The Additive Manufacturing Association within Germany’s VDMA (Verband Deutscher Maschinen und Anlagenbau/ German Engineering Federation) recently held an information session at its headquarters in Frankfurt, Germany, where around 100 participants took the opportunity to hear first-hand experiences of Additive Manufacturing in the aviation and electronics sectors. Participants also heard explanations on additive practice by service providers.
In his keynote speech, Airbus’ Jörg Sander explained how the technology’s potential has so far been massively underrated. Since he first came into contact with Additive Manufacturing technologies at the end of the 1990s, he stated that the technology has made huge progress and that this is only the beginning. “It’s only superficially about parts or process control. The real revolution will be in process and supply chains,” stated Sander.
During his presentation, Sander used titanium parts as an example. Referring to traditional, subtractive processing routes, “the lighter a part, the more expensive material will be removed,” stated Sander. However, when using lasers to melt titanium powder into precision parts by layer construction, this cost is reversed. It is not only material and tool costs which would be lowered, Sander added that in the future it can be expected that titanium mines themselves will process their ore into powder for Additive Manufacturing. “The value chain and the process as a whole will completely change. And titanium is only one material in many,” says Sander.
New materials and new processes require new certifications and standards. In addition, design engineers need to completely rethink parts, as these will no longer be cast or milled from solid material. According to Sander, it then follows that design and manufacturing will grow together. “This will create a need for integrated teams where specialists of both sectors will collaborate with material experts, buyers and sales representatives. After all, Additive Manufacturing will also change supply and sales channels,” he explains.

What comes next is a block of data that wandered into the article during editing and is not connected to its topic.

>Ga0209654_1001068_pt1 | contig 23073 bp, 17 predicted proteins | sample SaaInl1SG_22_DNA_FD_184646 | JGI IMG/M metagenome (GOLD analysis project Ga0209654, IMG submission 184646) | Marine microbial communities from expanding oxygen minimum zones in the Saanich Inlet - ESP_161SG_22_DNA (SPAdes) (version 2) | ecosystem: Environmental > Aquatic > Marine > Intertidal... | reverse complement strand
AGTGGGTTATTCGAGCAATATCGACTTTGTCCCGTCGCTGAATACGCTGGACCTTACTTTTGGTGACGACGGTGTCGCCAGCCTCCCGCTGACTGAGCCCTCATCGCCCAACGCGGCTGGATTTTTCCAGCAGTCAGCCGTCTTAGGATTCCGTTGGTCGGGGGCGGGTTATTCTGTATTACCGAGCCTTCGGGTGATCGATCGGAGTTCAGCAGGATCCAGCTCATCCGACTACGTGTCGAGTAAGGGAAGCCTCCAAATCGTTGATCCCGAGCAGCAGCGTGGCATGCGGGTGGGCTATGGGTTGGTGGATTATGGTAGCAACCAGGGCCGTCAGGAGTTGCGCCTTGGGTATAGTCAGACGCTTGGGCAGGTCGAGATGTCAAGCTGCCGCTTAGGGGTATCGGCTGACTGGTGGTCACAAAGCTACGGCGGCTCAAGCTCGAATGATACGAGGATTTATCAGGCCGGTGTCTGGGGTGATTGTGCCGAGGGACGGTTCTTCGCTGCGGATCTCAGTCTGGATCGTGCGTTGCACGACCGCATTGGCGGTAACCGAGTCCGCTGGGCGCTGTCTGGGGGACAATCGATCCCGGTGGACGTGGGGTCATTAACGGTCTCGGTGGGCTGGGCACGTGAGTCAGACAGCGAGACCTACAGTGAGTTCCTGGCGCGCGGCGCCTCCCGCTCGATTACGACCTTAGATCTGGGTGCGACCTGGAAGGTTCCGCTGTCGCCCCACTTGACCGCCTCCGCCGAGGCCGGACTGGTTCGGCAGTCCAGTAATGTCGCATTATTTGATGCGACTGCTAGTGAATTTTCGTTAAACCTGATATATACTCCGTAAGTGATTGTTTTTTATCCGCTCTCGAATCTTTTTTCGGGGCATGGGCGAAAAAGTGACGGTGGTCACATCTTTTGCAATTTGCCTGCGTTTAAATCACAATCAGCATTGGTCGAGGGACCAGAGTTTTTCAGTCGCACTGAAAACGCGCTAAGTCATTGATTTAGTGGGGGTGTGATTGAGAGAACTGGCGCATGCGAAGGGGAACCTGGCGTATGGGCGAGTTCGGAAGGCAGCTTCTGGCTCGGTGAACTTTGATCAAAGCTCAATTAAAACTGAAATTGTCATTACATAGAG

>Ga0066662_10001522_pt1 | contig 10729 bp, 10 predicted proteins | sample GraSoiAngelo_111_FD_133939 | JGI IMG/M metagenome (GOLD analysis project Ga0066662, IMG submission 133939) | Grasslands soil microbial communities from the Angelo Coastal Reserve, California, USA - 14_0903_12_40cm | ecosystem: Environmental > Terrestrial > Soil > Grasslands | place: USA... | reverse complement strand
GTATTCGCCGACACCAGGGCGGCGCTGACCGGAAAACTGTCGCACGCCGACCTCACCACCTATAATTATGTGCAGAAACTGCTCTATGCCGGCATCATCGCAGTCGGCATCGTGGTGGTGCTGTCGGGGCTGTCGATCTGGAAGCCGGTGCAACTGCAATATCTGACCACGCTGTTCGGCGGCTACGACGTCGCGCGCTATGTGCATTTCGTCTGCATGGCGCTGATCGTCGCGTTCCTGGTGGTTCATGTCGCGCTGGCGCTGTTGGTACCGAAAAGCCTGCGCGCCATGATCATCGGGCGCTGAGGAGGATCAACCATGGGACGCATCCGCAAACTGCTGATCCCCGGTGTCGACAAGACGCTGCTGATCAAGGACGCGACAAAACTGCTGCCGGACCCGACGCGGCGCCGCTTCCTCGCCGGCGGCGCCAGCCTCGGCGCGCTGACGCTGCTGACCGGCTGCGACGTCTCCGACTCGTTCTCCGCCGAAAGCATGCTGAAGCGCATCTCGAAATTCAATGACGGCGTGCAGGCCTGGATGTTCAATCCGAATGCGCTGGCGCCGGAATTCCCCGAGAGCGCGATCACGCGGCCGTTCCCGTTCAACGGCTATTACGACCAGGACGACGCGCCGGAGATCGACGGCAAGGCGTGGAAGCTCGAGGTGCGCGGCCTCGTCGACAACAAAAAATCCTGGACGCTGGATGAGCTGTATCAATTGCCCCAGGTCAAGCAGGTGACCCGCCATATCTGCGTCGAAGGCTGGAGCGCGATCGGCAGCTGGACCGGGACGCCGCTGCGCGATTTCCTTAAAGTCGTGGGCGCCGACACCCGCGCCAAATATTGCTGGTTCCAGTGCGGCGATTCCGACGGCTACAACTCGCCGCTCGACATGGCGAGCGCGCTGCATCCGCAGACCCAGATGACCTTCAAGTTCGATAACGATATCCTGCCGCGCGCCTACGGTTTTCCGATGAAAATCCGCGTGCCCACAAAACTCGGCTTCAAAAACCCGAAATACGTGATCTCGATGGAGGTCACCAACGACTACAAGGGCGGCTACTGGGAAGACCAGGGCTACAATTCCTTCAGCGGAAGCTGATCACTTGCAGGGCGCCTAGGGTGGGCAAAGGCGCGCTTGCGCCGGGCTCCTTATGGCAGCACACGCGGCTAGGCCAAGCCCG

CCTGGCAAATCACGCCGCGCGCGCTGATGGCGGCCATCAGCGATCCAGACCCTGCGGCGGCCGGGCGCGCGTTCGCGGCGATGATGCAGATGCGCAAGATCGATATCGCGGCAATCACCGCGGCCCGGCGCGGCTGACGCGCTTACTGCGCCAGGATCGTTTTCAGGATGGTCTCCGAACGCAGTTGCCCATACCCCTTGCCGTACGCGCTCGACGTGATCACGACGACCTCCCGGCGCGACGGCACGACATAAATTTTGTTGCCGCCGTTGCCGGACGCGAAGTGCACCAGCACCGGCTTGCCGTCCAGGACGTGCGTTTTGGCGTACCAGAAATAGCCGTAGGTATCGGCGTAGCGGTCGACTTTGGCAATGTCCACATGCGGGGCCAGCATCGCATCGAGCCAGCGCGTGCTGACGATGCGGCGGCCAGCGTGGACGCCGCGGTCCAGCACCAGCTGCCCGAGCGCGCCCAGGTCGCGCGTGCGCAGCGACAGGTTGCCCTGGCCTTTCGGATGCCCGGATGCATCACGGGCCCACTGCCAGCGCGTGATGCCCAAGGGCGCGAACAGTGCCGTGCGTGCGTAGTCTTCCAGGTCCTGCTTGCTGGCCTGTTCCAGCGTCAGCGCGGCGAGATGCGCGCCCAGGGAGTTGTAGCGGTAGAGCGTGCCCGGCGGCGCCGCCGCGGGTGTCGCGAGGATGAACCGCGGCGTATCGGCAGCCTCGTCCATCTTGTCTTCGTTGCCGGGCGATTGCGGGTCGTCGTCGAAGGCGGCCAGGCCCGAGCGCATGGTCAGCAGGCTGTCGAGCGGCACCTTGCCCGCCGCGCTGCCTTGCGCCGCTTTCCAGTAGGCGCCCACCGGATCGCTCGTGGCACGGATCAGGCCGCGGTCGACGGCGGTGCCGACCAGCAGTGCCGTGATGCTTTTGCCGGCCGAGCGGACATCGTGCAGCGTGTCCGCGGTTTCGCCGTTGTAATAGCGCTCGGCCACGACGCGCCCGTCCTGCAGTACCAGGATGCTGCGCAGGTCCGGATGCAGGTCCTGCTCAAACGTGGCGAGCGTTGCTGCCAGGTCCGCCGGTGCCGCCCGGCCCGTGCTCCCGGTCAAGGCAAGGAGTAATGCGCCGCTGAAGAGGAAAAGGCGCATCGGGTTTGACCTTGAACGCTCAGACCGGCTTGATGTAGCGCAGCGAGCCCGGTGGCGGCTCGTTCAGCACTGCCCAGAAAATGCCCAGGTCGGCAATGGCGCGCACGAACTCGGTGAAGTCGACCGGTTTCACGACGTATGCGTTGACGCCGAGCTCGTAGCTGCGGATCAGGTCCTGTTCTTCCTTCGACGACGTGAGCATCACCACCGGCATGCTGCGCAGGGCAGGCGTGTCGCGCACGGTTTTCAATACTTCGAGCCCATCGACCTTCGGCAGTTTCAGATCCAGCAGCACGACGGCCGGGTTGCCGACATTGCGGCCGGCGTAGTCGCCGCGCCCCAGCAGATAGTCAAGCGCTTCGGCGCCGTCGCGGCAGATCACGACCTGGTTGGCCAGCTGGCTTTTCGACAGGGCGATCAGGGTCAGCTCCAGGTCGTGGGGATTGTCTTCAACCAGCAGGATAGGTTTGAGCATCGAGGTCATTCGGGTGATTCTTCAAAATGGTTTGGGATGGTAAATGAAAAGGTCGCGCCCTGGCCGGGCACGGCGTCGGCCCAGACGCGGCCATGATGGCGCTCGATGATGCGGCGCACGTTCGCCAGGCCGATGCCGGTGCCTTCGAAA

Ingo Unckelmann of Materialise provided specific examples of how new functions can be integrated into parts through Additive Manufacturing. Discussing the company’s software he gave an example of improving the cooling and heating effect of heat exchangers through a texturised surface or bionic light weight design. This, he stated, would transfer natural structures, optimised through millions of years of evolution, onto technical parts in quick motion. It is only additive technologies that allow for the production of highly complex bionic structures often marked by varying wall thickness and geometries, he said.
Materialise produces such components in 130 facilities of their own worldwide, and they are the leading supplier of process software. Among other things, this software checks designs for faults and corrects wherever necessary. It also supports design engineers in production planning, for example by automatically offering necessary supporting structures, or by converting light weight design structures into parts.
The members of the Additive Manufacturing Association within VDMA, comprising over 90, stated it was their priority not just to share information and education on AM technology but also to further technical development and standardisation. “We need to pool our strengths in order to quickly bring Additive Manufacturing to the industrial level,” stated Rainer Gebhardt, Project Manager of the Additive Manufacturing Association within VDMA. Many sectors could benefit from Additive Manufacturing’s technological and economical potentials. “If we don’t broaden these advantages, others will do it,” cautioned Gebhardt.